Another Santa Fe landmark could be on the real estate market this summer. Officials with the Scottish Rite Masonic Center will soon formally inform members about their “serious consideration” of putting the century-old building north of downtown up for sale. “It is a wonderful old building, but we simply can’t afford to keep it up with our declining membership,” said Tom Payne, Scottish Rite head for the Orient of New Mexico. “It is like every other fraternal organization, with the dip claiming membership and the rising costs, we simply cannot make a cash flow. So we need to go to a more efficient building that costs a lot less to maintain.”
The “pink cathedral” at the corner of Paseo de Peralta and Washington Avenue is a hulking edifice with a footprint of nearly 45,000 square feet. A standout amid Territorial and Pueblo-style buildings still standing downtown, it was erected in 1912 in the Moorish architectural style, with some features patterned from the Alhambra castle in Granada, Spain. Masonic organizations like Scottish Rite peaked in popularity here after World War II, when more than 4,000 men were members. Today, that number is in the range of 1,400 to 1,800, Payne said. Building owners with the local Valley of Santa Fe chapter aren’t sure how much they might ask for the property, he said, but plan to make a decision about its fate before June 1. “We have not gone that far,” Payne said. “We are just beginning talks with the brokerage firm. Make a major donation and we won’t have to sell it.” The group allows various community organizations to use the facility and its cavernous theater and dining hall for concerts, plays and other purposes. It’s also rented for private meetings and weddings.
Losing the venue would be a blow, particularly for arts nonprofits, said Andrea Cassutt, operations director for the Santa Fe Concert Association. Dramatic productions staged there can make use of hand-painted backdrops on a wooden fly system and use an antique lighting and sound system that is an intrinsic feature of the building. The theater was designed for use by the all-male masons to perform ritual plays for candidates seeking to advance through “degrees” of the order. In a room next to the auditorium, costumes worn during the rituals are displayed in glass-fronted wooden cabinets that once lined the walls of a men’s clothing store on the Plaza.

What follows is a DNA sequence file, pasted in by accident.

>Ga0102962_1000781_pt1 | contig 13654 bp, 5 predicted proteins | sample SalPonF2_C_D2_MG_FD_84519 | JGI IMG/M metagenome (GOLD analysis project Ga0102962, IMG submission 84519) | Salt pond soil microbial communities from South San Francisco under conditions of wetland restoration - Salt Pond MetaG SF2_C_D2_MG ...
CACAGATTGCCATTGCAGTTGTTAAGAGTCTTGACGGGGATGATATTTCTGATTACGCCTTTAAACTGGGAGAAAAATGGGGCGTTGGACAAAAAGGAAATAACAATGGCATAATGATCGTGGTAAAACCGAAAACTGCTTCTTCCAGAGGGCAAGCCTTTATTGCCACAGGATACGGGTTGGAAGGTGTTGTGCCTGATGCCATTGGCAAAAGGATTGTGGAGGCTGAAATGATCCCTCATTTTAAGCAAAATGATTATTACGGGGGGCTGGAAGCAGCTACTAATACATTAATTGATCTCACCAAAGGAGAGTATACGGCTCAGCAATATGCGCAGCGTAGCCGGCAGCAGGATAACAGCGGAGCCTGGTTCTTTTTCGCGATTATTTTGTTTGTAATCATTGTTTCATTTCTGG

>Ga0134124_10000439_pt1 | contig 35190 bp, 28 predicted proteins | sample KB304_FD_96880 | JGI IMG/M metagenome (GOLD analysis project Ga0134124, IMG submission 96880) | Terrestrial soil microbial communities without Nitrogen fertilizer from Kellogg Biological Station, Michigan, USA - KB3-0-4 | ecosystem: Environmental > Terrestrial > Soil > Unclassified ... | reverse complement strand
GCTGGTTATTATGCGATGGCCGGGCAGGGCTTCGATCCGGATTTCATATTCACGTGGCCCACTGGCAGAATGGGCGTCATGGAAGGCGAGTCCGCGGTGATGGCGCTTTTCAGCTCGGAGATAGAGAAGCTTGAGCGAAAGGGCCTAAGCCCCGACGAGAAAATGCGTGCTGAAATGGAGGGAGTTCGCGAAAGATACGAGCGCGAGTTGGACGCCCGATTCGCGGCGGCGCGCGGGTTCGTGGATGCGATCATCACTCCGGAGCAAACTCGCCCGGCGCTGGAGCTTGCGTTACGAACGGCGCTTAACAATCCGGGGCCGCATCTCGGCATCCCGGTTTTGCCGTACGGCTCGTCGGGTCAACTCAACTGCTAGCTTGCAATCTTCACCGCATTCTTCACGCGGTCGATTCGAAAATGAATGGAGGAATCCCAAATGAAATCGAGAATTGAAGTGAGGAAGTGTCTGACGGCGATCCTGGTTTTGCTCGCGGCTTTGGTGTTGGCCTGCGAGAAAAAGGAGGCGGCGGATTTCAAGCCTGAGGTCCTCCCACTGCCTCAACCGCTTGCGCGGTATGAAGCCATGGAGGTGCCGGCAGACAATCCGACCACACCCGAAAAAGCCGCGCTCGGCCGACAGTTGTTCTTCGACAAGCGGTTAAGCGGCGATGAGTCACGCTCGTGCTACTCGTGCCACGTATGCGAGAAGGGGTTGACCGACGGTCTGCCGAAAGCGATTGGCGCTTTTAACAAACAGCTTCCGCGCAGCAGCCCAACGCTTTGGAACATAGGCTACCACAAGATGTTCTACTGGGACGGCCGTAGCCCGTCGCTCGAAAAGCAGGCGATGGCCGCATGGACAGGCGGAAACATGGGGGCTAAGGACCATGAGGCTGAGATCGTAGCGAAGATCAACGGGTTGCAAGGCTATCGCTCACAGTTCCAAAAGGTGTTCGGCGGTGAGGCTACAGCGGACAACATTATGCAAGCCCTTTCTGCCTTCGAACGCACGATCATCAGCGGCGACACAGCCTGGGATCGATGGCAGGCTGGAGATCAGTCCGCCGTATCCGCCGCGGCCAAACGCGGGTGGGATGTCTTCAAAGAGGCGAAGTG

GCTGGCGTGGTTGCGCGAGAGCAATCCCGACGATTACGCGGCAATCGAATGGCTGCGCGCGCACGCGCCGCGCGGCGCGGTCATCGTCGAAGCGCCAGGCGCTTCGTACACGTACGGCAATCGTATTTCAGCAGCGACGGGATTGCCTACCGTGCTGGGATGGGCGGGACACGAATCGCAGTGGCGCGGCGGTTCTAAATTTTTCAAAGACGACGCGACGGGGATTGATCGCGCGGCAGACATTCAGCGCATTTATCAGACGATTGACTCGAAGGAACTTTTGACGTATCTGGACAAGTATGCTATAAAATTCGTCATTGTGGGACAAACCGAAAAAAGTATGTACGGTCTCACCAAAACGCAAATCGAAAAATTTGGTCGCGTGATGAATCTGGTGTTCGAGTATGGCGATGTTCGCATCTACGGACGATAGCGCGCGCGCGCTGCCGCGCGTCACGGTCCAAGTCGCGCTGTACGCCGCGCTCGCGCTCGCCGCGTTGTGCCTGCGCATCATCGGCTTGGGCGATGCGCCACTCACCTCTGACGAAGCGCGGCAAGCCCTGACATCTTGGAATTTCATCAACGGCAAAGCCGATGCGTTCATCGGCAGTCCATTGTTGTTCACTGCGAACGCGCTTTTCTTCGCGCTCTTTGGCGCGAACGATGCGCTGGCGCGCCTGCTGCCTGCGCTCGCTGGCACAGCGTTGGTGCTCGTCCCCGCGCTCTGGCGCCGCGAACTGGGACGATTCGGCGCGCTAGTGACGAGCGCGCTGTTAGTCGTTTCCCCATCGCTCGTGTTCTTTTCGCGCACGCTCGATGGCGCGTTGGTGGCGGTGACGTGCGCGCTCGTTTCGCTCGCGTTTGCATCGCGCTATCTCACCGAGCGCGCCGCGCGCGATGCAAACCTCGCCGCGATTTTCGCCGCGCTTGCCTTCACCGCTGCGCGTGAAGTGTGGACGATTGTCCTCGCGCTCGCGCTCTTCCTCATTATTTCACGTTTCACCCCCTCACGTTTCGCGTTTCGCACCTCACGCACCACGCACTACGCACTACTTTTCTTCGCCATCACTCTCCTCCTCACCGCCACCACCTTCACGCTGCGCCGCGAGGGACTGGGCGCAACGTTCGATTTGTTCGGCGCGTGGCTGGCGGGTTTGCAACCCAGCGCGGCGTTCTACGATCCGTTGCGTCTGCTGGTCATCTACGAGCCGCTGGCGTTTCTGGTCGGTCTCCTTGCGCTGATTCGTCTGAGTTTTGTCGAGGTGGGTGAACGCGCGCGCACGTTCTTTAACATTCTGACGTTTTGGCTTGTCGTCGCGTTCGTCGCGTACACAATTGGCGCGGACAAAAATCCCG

“It’s a little like doing a performance in a museum, and there is definitely a sense of mystique in getting let behind the curtain of the whole masonic temple,” Cassutt said. “My guess would be that someone coming in and buying it is not going to have the reverence for the history and the lineage that it represents. I think of it as an amazing, historic, wonderful community resource and it would make that vulnerable, for sure.” The building is listed on the state and national registers of cultural properties and is protected in the city’s Historic Design Review District as a “significant” structure. Architectural historian Chris Wilson wrote in 1987 that the building was considered a “major work” of architects Sumner Hunt and S.R. Burns. The pair subsequently incorporated similar Spanish-Moorish features into the Southwest Museum they designed in Los Angeles.
Wilson wrote that the building is “a particularly good, intact (and still vital) example of the increasing theatricality of ritual which characterized Freemasonry in the United States at the turn of the century.” The building also includes an enclosed courtyard, large commercial kitchen and several dormitories. Stained glass windows, hipped roof tiles, horseshoe and keyhole arches and pink-stucco exterior also make the poured-concrete building a standout. Another notable property north of the downtown area is the defunct St. Catherine Indian School, an 8-acre campus that includes one of the largest, oldest hand-formed adobe buildings in the state.
Contact Julie Ann Grimm at 986-3017 or firstname.lastname@example.org. Follow her on Twitter @julieanngrimm.